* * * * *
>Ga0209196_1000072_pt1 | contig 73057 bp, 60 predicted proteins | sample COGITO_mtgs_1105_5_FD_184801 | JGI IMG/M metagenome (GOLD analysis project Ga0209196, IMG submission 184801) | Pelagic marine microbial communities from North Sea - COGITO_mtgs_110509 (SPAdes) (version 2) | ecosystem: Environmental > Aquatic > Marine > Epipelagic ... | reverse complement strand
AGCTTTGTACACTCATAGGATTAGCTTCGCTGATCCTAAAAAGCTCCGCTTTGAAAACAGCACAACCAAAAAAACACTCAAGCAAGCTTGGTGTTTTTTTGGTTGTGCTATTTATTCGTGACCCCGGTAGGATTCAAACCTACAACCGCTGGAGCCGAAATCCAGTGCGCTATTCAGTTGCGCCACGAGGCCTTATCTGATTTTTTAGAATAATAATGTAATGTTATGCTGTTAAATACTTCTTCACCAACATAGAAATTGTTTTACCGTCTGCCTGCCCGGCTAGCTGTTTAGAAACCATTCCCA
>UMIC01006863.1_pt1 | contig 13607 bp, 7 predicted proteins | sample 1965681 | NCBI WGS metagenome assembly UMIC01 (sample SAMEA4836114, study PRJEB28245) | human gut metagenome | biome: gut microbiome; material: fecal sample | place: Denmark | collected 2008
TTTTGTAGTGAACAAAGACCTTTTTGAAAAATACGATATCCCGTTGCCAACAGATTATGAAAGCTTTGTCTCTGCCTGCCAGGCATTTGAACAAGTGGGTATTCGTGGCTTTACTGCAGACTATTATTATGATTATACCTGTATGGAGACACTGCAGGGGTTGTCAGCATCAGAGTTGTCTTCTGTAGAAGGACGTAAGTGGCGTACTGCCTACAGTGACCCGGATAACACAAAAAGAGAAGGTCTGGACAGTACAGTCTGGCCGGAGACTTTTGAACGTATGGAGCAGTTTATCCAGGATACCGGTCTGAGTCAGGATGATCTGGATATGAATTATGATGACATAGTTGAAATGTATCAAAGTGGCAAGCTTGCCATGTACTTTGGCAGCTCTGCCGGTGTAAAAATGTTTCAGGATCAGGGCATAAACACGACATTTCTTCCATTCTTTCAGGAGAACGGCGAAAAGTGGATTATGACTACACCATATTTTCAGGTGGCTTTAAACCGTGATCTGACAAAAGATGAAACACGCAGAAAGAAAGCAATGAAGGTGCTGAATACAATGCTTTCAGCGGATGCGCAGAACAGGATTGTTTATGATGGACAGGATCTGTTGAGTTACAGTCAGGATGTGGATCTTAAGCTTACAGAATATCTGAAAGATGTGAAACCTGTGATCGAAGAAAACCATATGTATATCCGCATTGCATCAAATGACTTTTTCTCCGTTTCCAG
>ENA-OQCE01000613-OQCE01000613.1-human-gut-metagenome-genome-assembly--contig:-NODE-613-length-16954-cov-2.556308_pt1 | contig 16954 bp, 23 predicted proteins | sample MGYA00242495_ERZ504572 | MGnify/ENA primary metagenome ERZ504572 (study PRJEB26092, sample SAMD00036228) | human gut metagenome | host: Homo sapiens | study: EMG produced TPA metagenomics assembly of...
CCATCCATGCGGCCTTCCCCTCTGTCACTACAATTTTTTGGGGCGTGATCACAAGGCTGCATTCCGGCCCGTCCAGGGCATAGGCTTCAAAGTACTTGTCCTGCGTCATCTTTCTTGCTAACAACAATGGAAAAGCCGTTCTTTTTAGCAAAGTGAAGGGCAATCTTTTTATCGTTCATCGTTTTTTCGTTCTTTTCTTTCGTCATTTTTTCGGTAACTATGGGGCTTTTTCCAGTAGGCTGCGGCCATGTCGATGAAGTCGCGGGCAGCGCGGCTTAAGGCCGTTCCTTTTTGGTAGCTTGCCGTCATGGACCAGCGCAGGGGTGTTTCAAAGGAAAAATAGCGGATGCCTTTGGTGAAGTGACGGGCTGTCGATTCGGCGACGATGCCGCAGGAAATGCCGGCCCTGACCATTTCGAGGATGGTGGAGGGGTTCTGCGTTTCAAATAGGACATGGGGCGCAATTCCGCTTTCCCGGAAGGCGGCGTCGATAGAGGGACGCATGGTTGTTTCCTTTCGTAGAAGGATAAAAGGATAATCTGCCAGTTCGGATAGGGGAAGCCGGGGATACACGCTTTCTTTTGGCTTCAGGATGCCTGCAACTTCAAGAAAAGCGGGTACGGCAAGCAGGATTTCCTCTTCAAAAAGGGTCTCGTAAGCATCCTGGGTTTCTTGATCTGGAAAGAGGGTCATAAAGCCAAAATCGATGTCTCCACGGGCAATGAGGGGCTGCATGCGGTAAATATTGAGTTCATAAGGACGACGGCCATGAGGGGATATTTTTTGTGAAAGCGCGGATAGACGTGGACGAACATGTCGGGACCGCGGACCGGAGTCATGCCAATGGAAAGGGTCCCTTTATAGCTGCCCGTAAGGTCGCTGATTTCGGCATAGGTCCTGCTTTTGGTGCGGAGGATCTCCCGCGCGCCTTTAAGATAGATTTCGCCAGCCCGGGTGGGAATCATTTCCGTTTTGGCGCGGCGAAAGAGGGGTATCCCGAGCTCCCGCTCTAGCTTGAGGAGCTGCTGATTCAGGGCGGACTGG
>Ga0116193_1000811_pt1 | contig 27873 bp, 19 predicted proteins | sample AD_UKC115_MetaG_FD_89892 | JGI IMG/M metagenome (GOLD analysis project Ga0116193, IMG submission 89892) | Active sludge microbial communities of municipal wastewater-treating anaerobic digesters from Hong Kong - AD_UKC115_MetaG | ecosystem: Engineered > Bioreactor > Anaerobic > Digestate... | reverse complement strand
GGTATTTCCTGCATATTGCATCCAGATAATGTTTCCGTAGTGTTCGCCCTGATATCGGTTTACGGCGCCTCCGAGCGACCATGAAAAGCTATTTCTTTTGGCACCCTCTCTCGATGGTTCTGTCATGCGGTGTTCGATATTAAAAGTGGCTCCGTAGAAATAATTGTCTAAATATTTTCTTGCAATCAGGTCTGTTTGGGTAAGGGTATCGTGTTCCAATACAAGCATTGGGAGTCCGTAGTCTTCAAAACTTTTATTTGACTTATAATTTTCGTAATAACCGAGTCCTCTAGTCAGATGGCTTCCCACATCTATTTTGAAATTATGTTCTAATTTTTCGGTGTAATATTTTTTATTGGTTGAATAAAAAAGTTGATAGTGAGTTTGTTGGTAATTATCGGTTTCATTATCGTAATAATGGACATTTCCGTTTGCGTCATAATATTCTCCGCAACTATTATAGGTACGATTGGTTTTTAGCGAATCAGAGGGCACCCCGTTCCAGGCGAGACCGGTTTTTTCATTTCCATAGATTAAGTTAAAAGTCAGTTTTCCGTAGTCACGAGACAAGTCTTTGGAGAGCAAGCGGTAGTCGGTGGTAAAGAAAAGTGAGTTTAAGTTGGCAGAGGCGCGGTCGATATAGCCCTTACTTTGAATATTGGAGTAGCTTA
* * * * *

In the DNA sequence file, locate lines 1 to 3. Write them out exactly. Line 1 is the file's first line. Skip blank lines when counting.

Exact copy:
>Ga0209196_1000072_pt1 | contig 73057 bp, 60 predicted proteins | sample COGITO_mtgs_1105_5_FD_184801 | JGI IMG/M metagenome (GOLD analysis project Ga0209196, IMG submission 184801) | Pelagic marine microbial communities from North Sea - COGITO_mtgs_110509 (SPAdes) (version 2) | ecosystem: Environmental > Aquatic > Marine > Epipelagic ... | reverse complement strand
AGCTTTGTACACTCATAGGATTAGCTTCGCTGATCCTAAAAAGCTCCGCTTTGAAAACAGCACAACCAAAAAAACACTCAAGCAAGCTTGGTGTTTTTTTGGTTGTGCTATTTATTCGTGACCCCGGTAGGATTCAAACCTACAACCGCTGGAGCCGAAATCCAGTGCGCTATTCAGTTGCGCCACGAGGCCTTATCTGATTTTTTAGAATAATAATGTAATGTTATGCTGTTAAATACTTCTTCACCAACATAGAAATTGTTTTACCGTCTGCCTGCCCGGCTAGCTGTTTAGAAACCATTCCCA
>UMIC01006863.1_pt1 | contig 13607 bp, 7 predicted proteins | sample 1965681 | NCBI WGS metagenome assembly UMIC01 (sample SAMEA4836114, study PRJEB28245) | human gut metagenome | biome: gut microbiome; material: fecal sample | place: Denmark | collected 2008